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Triamcinolone injection

Patient information A-Z

What is triamcinolone?

Triamcinolone is a steroid similar to a natural hormone produced by the adrenal glands. It relieves inflammation and can be used in severe allergic conditions such as difficult to control asthma.

Why do we use triamcinolone?

Triamcinolone may be used by the Paediatric Respiratory Team at Addenbrooke's Hospital to assess a child with severe or difficult to control asthma. It is given by injection for short courses (once monthly for one to three months), and is used to assess the child’s responsiveness to steroids. The child should continue to take all other inhaled and oral medications as prescribed.

Your child will be given a patient information leaflet from the company who make Kenalog (the brand name of triamcinolone used at Addenbrooke’s Hospital).

Are there any side effects or undesirable problems associated with triamcinolone?

Triamcinolone can weaken your child’s immune system. It may make them more susceptible to infection, or worsen an existing infection. Please ensure you inform your doctor of any infections your child has been in contact with in the preceding few months.

If your child comes into contact with children or adults who have chickenpox, shingles or measles or shows any signs of these, please contact your doctor immediately as additional preventative treatment is likely to be needed. These conditions can be very serious in children who are taking steroids.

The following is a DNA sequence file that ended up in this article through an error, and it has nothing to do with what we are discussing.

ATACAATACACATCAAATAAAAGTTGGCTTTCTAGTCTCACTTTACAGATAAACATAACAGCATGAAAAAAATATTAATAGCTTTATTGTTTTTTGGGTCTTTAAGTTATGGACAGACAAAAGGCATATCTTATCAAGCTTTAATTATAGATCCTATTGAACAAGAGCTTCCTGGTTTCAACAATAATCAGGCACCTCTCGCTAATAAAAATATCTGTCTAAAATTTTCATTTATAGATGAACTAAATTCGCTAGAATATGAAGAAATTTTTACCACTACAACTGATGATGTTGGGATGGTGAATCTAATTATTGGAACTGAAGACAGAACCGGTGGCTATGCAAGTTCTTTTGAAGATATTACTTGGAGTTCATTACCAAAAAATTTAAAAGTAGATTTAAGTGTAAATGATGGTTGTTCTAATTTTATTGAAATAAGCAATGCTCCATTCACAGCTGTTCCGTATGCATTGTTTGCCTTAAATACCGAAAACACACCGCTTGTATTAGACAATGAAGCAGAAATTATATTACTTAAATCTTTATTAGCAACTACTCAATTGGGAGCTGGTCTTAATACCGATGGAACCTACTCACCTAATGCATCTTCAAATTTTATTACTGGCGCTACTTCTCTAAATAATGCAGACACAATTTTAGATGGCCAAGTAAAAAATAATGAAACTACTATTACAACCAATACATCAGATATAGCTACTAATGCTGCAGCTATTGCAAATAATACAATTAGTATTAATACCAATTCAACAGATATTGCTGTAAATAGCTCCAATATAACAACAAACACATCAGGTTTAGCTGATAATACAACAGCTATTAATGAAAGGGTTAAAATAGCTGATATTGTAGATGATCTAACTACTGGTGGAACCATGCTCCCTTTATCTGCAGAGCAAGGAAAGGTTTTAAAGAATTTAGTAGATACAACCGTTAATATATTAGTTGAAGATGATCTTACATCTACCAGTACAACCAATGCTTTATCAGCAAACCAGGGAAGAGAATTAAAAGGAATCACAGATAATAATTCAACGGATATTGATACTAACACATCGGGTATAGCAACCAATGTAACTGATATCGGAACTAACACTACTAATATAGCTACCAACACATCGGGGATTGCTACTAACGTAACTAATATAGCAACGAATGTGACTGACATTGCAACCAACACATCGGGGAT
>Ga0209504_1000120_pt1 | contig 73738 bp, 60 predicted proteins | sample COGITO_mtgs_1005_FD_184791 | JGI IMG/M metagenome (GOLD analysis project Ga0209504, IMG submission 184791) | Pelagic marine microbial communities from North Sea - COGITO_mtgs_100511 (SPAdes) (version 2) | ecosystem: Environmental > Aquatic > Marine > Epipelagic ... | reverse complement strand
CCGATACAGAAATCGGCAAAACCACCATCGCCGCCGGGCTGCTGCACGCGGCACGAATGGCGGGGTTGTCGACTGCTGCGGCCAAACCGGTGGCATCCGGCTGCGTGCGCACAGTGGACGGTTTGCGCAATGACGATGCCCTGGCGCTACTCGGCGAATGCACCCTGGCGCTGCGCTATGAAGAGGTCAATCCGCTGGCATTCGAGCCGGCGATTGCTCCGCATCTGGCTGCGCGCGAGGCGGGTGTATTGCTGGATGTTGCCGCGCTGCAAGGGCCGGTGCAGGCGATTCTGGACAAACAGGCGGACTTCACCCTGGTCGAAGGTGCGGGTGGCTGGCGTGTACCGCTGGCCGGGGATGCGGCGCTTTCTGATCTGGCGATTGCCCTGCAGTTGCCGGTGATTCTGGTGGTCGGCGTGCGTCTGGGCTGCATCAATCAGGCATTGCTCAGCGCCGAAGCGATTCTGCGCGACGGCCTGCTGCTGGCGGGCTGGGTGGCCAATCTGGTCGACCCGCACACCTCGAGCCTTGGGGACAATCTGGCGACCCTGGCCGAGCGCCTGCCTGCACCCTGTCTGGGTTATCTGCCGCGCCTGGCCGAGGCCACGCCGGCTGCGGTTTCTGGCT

Children should not receive live vaccines (MMR, BCG) whilst they are being treated with triamcinolone. In addition vaccines may not work as well while your child is taking a steroid.

Severe pain has occasionally been reported following the intramuscular administration of triamcinolone.

Triamcinolone may also cause unwanted effects such as euphoria, depression, insomnia (not able to sleep), convulsions, vertigo, headache, neuritis (pain due to nerve inflammation) or paraesthesia (tickling or burning feeling of the skin), worsening of pre-existing psychiatric conditions and epilepsy.

Please report any unwanted effects to your consultant.

How is the triamcinolone given?

Triamcinolone is given by an injection into the muscle in the bottom. Your child will have to stay in the clinic for about 30 minutes after the injection.

Before each dose of triamcinolone your child would have had the following done:

  • Examination
  • Lung function measured
  • Inhaler technique checked
  • Urine tested
  • Blood pressure measured

After being given the dose of triamcinolone

Your child will be given a steroid treatment card to carry around with them at all times. This provides details of prescriber, drug, dosage and the duration of treatment.

They will be given an outpatient appointment for a month after the triamcinolone has been given for review.

Contact details

Telephone: Paediatric secretaries on 01223 216020.

We are smoke-free

Smoking is not allowed anywhere on the hospital campus. For advice and support in quitting, contact your GP or the free NHS stop smoking helpline on 0800 169 0 169.

Other formats

Help accessing this information in other formats is available. To find out more about the services we provide, please visit our patient information help page (see link below) or telephone 01223 256998.

Contact us

Cambridge University Hospitals
NHS Foundation Trust
Hills Road, Cambridge

Telephone +44 (0)1223 245151